The 2015 Thunderbird Unit Crew thanks the community of Port Alberni for their support during the Dog Mountain wildfire near Sproat Lake. SUBMITTED PHOTO

The 2015 Thunderbird Unit Crew thanks the community of Port Alberni for their support during the Dog Mountain wildfire near Sproat Lake. SUBMITTED PHOTO

Port Alberni Thunderbirds firefighting crew headed to BC’s Interior

Intitial attack crew remains in Alberni Valley to take on new fires

The Port Alberni Thunderbirds firefighting squad has left the Valley to combat wildfires in BC’s Interior, confirmed Coastal Fire Centre fire information officer Donna McPherson on Monday, July 10.

The 20-person unit crew, which started as an all-First Nations firefighting crew from Tseshaht and Hupacasath First Nations, is stationed at the Alberni Regional Airport, but can be dispatched to fight forest fires all over the province when necessary.

“Their purpose is to work on large fires, and that’s where the fires are right now,” said McPherson.

Recently, coastal fire crews have been tasked with one fire in the Nimpkish Lake area, and one east of Bella Coola, but both of these have been small in comparison to the numerous fires forcing eviction in British Columbia’s interior.

“Because the T-Birds are valuable for large fires, they needed help, and we were willing to send them,” said McPherson.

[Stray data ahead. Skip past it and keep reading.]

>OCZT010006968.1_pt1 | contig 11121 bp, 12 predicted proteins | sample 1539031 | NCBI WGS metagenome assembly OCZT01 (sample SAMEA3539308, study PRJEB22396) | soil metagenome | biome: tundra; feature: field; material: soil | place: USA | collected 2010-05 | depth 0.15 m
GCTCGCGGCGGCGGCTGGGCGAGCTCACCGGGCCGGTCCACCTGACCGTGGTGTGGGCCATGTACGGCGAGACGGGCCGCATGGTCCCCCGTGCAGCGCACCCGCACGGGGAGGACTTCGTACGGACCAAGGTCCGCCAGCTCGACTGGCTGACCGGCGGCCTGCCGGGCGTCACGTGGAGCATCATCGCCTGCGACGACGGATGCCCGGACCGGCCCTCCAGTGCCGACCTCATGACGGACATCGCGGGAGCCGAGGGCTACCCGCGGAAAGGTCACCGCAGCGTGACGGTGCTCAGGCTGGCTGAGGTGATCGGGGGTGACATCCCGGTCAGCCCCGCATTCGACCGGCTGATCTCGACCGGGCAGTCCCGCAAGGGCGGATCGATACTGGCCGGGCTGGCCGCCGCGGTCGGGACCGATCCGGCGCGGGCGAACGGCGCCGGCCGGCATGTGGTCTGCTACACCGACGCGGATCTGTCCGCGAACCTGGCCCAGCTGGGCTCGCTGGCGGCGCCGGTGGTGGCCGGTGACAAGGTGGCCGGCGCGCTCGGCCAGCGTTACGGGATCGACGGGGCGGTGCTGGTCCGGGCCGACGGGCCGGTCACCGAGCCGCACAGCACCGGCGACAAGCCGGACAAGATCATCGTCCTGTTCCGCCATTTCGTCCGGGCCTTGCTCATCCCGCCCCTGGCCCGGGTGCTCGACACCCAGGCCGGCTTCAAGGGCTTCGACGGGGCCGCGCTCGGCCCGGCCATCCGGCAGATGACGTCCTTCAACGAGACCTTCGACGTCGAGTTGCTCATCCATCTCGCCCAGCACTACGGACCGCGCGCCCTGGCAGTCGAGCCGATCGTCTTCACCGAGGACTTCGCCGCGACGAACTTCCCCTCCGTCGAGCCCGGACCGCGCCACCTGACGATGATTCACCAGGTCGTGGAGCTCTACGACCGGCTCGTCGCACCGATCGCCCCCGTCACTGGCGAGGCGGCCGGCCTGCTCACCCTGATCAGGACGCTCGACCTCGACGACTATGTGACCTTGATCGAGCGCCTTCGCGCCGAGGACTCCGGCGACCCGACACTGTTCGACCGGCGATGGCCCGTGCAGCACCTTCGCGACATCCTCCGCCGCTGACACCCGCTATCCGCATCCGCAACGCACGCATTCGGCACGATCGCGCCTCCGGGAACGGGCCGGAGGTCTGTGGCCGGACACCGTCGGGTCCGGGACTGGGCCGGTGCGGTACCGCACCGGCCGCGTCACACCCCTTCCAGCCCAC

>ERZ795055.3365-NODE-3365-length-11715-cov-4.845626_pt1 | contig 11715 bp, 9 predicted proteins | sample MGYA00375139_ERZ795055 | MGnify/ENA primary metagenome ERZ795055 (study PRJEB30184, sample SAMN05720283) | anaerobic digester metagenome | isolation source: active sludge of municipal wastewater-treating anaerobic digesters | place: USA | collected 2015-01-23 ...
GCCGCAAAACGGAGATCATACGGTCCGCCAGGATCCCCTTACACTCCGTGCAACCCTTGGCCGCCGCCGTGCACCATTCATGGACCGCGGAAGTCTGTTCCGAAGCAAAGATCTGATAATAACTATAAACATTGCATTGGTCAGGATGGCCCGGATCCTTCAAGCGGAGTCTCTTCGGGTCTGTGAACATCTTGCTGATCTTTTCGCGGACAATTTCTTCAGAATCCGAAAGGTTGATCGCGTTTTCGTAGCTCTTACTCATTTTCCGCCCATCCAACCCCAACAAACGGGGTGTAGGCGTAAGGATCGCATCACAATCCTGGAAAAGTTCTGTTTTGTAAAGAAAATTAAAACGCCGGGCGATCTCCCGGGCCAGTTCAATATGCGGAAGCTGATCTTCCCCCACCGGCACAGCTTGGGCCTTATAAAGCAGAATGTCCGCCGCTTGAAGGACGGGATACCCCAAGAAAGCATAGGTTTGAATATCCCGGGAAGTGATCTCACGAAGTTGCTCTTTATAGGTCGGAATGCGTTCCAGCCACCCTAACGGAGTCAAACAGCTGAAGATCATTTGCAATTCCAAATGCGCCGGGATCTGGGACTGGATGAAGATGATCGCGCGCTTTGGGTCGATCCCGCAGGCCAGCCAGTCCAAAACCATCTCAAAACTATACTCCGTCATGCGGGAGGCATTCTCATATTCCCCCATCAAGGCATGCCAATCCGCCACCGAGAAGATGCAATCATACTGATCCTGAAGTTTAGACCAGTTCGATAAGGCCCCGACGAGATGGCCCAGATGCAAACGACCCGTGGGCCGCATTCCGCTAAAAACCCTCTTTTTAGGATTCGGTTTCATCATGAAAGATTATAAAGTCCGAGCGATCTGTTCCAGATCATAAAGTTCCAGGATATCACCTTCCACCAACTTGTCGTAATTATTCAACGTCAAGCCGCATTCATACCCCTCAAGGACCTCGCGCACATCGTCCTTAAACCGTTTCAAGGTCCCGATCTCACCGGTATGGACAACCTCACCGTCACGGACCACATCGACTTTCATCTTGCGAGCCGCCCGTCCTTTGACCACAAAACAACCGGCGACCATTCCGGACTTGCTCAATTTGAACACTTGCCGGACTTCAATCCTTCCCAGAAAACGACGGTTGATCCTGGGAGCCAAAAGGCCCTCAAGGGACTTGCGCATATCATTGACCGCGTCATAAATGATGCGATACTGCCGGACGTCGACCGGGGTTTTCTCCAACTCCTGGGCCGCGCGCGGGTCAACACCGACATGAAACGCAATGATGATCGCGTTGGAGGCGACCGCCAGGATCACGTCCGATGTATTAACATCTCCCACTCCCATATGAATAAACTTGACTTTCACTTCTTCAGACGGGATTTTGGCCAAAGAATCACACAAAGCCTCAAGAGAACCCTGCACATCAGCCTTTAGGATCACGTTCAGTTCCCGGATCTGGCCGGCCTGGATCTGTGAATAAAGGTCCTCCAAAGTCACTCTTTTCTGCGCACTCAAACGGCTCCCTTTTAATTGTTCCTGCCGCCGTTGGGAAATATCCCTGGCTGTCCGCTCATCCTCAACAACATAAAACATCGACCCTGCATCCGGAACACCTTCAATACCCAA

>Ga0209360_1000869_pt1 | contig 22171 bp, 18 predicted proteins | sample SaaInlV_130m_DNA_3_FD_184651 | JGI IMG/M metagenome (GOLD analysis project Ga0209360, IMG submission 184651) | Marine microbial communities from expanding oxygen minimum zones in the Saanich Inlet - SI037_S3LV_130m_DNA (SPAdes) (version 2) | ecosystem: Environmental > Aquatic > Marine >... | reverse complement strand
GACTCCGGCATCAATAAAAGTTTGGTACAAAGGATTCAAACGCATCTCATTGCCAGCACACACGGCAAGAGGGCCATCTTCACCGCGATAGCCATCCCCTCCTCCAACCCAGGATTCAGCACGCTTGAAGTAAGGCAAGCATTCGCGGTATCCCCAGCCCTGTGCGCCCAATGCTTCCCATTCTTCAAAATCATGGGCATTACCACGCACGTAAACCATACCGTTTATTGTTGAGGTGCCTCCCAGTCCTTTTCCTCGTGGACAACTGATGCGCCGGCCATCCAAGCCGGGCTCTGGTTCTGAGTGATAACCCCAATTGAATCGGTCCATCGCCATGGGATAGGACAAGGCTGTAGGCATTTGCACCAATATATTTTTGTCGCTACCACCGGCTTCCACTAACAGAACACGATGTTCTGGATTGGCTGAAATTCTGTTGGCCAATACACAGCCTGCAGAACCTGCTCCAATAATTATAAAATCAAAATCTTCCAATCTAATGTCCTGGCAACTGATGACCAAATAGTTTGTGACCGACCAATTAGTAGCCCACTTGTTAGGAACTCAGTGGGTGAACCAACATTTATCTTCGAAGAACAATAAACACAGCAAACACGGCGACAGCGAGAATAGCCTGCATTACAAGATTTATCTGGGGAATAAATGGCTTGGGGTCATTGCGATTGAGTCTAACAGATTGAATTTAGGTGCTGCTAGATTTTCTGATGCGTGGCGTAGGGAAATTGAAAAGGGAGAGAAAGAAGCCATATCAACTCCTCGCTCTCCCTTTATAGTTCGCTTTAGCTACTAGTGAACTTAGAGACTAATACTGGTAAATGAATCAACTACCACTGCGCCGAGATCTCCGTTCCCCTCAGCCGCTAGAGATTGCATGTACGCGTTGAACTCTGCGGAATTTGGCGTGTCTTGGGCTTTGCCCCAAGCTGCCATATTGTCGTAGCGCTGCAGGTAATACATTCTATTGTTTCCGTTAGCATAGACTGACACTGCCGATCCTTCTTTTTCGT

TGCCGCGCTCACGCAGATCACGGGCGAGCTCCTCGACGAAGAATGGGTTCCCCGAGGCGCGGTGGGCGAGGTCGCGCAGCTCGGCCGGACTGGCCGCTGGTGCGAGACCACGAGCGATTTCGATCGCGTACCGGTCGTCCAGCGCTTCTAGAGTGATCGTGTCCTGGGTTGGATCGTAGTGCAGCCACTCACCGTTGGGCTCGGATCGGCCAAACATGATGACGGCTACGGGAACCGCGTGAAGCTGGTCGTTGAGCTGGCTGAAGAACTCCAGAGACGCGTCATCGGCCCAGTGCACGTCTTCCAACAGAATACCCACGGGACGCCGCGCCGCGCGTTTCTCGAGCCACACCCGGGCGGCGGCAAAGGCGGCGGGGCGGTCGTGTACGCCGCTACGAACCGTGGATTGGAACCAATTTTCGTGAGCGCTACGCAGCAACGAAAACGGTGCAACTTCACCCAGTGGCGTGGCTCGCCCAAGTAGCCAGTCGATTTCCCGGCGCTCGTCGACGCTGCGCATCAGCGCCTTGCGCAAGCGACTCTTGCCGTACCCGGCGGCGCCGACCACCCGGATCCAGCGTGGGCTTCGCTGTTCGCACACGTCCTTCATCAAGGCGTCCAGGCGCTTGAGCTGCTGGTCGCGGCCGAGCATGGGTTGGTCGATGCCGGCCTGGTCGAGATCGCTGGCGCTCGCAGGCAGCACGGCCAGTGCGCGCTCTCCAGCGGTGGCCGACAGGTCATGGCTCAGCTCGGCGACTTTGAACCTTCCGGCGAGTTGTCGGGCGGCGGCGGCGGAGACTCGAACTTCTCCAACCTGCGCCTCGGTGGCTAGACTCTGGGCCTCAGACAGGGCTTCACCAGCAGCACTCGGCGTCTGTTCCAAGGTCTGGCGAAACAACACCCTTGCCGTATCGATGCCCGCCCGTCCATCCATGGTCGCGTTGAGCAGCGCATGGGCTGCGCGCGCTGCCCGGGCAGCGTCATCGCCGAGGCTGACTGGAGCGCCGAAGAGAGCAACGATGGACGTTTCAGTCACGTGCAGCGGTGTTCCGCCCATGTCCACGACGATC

“It’s a different type of athlete,” she went on. “Port Alberni firefighters are well-respected across the province. They can work long, hard hours, that’s really where they shine.”

The firefighting squad has been replaced with an initial attack crew in Port Alberni, which is a crew of three that fits inside of a helicopter. The crew can be deployed quickly and at short notice, which makes them ideal for new, small fires.

“These crews are going after fires that have just started,” said McPherson. “We still have resources in place. We haven’t run ourselves too skinny.”

Of the 53 fires in the Coastal Fire Centre region, only four have been caused by lightning strikes. The rest have been caused by people.

“If we can get those people-caused fires down, we can really make a difference,” said McPherson. “We can help out by not starting anymore fires. I hope people are getting the message.”

If you see a wildfire, report it by calling 1-800-663-5555 or text *5555 on a cell phone.

elena.rardon@albernivalleynews.com